Brave is a relatively new web browser based on the open source Chromium project.
With Chrome-like features, a built-in ad blocker, and an optional crypto ecosystem, Brave has gotten a good following. They are expanding their ecosystem with their own Brave search engine and chat features.
I will not debate if Brave is better than Firefox or other privacy-first browsers. If you are already using Brave and are a fan of dark mode, let me quickly share how to enable dark mode in the Brave browser.
Switch on dark mode in Brave browser
If your operating system already uses dark mode but Brave doesn’t recognize it, you can enable the dark mode from the settings.
To do that, click on the Hamburger menu (located at the top right corner of the browser window) and then on Settings.
Once the browser settings window opens, click on the Appearance sub-menu from the list of available items to the left.
From there, the very first option is to change colors. Select the option “Dark” from the Brave Colors drop-down menu.
Alternatively, you can visit the link given below to land on the necessary page regardless of UI changes:
This should give your eyes temporary bliss as the colors turn dark and the strain on your eye reduces.
Unfortunately, the journey is not over… yet. The final destination awaits…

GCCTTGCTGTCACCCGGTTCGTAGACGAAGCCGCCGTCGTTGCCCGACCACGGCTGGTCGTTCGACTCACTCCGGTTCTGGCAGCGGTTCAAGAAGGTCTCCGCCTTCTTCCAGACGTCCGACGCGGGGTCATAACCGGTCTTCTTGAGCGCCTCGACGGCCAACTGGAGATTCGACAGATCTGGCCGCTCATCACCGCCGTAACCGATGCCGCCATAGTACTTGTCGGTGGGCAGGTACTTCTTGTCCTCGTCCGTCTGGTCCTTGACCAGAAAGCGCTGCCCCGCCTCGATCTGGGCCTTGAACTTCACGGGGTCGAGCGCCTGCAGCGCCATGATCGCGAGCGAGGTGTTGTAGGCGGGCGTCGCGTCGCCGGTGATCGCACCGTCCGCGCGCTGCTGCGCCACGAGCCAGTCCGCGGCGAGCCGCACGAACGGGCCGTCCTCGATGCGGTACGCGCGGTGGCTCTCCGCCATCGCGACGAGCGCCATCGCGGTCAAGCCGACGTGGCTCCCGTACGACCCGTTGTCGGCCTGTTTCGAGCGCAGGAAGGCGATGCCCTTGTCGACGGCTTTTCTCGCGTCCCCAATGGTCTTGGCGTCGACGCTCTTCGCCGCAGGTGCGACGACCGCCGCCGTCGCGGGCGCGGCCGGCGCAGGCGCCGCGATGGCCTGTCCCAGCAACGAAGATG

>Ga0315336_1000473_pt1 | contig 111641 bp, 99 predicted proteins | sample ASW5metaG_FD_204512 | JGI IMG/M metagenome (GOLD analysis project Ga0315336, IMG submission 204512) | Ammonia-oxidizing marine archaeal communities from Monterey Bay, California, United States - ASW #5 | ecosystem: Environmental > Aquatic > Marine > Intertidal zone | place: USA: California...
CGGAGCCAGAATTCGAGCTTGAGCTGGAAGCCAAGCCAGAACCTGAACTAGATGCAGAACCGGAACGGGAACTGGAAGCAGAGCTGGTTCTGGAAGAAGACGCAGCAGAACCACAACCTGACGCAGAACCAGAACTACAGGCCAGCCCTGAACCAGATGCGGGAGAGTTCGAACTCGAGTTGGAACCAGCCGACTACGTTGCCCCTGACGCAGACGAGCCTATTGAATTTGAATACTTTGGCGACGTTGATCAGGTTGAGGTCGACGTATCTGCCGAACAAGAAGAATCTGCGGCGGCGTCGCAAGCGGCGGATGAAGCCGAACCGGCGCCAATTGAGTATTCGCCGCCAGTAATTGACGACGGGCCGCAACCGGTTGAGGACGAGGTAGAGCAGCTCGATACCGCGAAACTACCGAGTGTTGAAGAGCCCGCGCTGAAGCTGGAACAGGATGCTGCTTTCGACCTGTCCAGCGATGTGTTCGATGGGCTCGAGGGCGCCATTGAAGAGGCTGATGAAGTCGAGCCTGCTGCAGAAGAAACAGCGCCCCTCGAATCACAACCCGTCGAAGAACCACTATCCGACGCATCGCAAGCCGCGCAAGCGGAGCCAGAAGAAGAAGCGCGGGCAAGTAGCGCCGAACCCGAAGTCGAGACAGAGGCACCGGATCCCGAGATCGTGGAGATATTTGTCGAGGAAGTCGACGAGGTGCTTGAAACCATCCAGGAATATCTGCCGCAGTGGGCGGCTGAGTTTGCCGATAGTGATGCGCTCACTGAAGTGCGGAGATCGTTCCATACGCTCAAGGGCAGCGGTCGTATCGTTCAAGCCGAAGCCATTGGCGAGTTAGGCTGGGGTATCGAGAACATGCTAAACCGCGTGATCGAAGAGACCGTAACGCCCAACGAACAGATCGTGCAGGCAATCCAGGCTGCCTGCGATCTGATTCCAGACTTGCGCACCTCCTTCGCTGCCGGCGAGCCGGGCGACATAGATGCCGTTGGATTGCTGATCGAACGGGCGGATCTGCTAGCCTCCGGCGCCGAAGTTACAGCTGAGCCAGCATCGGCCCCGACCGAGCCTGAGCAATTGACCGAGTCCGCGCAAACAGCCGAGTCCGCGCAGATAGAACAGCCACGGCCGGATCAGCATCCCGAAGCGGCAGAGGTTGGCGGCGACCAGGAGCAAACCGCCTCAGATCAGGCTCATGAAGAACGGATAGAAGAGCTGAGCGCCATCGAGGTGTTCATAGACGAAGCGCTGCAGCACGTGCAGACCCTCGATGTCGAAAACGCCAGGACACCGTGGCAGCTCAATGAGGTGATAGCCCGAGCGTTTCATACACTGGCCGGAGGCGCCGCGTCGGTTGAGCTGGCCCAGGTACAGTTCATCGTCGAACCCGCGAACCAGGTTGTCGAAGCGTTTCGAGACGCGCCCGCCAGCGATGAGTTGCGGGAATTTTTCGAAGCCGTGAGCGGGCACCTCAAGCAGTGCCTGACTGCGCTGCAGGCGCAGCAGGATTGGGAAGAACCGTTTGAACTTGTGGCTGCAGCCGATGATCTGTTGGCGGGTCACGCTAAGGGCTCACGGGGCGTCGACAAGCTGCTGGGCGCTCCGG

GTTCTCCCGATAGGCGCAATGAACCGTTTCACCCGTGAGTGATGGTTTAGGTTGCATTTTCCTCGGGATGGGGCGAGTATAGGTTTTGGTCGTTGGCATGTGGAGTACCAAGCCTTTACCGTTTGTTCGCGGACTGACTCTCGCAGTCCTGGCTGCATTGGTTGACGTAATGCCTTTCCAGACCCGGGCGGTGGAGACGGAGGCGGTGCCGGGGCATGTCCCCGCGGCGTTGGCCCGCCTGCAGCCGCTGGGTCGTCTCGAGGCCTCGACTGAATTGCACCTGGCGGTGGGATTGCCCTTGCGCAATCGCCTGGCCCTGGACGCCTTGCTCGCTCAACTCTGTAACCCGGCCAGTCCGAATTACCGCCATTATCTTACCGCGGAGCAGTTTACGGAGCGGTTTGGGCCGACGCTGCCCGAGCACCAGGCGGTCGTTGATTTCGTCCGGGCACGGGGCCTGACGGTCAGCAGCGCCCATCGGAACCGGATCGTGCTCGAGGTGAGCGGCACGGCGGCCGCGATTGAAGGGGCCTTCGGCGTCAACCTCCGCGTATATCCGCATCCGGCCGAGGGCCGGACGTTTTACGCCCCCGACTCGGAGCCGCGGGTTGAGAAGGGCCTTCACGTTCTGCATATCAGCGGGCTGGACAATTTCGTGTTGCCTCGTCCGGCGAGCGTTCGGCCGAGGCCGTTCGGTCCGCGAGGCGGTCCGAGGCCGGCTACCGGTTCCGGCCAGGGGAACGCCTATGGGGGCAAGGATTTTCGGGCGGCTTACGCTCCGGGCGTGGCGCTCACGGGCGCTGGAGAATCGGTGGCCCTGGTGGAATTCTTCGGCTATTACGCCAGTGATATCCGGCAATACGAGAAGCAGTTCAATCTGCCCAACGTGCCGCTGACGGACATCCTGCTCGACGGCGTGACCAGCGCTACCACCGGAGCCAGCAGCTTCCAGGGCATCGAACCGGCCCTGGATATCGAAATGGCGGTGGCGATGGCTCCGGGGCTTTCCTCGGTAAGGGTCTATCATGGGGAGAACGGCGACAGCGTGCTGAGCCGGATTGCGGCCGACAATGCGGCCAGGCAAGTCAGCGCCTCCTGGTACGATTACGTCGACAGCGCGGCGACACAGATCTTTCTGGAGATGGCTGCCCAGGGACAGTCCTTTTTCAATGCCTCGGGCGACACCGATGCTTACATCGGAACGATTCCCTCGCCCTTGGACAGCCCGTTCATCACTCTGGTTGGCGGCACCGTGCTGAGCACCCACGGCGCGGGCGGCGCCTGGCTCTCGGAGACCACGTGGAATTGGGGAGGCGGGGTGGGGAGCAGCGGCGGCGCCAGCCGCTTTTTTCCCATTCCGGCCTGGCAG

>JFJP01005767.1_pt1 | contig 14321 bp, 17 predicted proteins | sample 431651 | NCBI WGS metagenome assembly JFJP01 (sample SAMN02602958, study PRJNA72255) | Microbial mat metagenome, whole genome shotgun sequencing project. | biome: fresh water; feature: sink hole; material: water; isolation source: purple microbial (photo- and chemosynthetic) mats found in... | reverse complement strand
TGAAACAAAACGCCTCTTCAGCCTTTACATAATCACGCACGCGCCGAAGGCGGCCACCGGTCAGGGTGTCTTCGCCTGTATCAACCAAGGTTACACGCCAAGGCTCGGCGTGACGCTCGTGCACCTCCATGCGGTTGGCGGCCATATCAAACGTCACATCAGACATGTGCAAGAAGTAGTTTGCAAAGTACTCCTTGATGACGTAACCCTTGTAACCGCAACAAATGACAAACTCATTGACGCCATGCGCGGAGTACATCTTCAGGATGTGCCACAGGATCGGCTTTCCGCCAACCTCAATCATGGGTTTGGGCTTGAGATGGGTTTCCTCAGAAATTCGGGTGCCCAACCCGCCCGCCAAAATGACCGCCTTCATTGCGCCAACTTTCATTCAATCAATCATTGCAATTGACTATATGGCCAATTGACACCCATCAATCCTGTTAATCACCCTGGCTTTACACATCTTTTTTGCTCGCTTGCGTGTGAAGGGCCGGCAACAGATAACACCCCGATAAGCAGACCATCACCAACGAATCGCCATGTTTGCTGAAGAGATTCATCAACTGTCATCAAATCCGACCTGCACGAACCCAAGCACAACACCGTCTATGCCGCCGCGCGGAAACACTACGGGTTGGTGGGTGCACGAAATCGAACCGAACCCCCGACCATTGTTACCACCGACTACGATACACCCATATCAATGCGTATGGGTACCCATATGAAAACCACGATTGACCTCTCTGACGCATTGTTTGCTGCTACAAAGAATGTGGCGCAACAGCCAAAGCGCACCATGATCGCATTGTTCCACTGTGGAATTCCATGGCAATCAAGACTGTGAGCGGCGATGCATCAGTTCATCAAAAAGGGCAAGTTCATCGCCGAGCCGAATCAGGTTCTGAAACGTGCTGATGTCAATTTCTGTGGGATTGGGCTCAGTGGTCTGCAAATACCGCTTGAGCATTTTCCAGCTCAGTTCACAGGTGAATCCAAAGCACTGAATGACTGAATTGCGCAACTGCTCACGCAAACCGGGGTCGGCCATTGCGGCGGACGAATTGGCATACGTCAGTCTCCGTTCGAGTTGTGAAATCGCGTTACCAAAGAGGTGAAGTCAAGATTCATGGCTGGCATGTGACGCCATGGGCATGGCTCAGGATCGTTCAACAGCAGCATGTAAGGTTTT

Forcing web pages to render in dark theme with Dark Reader extension
Sadly, not all web pages check if your browser has dark mode enabled.
To force dark mode on web pages that do not even have a dark theme to begin with, you can use an extension that intelligently changes the web page color scheme.
One such extension is Dark Reader. This is the extension I personally use, and for the most part, it works flawlessly. It is also available for Firefox users :)
For any web page that does not have a dark theme (or a toggle), Dark Reader works like a charm. But at times, it will implement its dark theme on a web page that already has a toggle-able theme.
GitHub is a good example of this; it already has a dark theme and Dark Reader’s automatically selected colors might look off to a user who has already seen GitHub’s dark theme.
That doesn’t mean Dark Reader is bad. It is plenty good, but you should know the full story.
Here is an example of Dark Reader working wonders with the It’s FOSS homepage.
For websites that already have a Dark mode implemented but not activated by default (YouTube, Google, etc), you can add said websites to its “Site list” and turn the dark theme as a per website basis. Dark Reader will not implement its dark theme for given websites.
When you feel that Dark Reader’s auto-generated dark theme is not good enough, you can tweak the filters for Brightness, Contrast, Sepia, and Grayscale color values per webpage.
With Dark Reader, you get two lists, one for the websites where you always want dark mode turned on and another for when you do not want dark mode turned on.
You can even set up a hotkey for adding a website to any given list.
On top of automatically setting dark colors for websites, Dark Reader allows you to change fonts. It is open source; you can view its source code on GitHub.
Do more with Brave
Surprisingly, Brave doesn't have picture-in-picture mode enabled by default. And it is not obvious to use as well. No worries, I have got you there.
Dark theme is getting popular even among non-developers. More and more operating systems, websites and applications are providing dark mode options.
When things don’t work out of the box, you could try finding a way to achieve it. I hope this little post here helped you to enjoy the dark theme in Brave.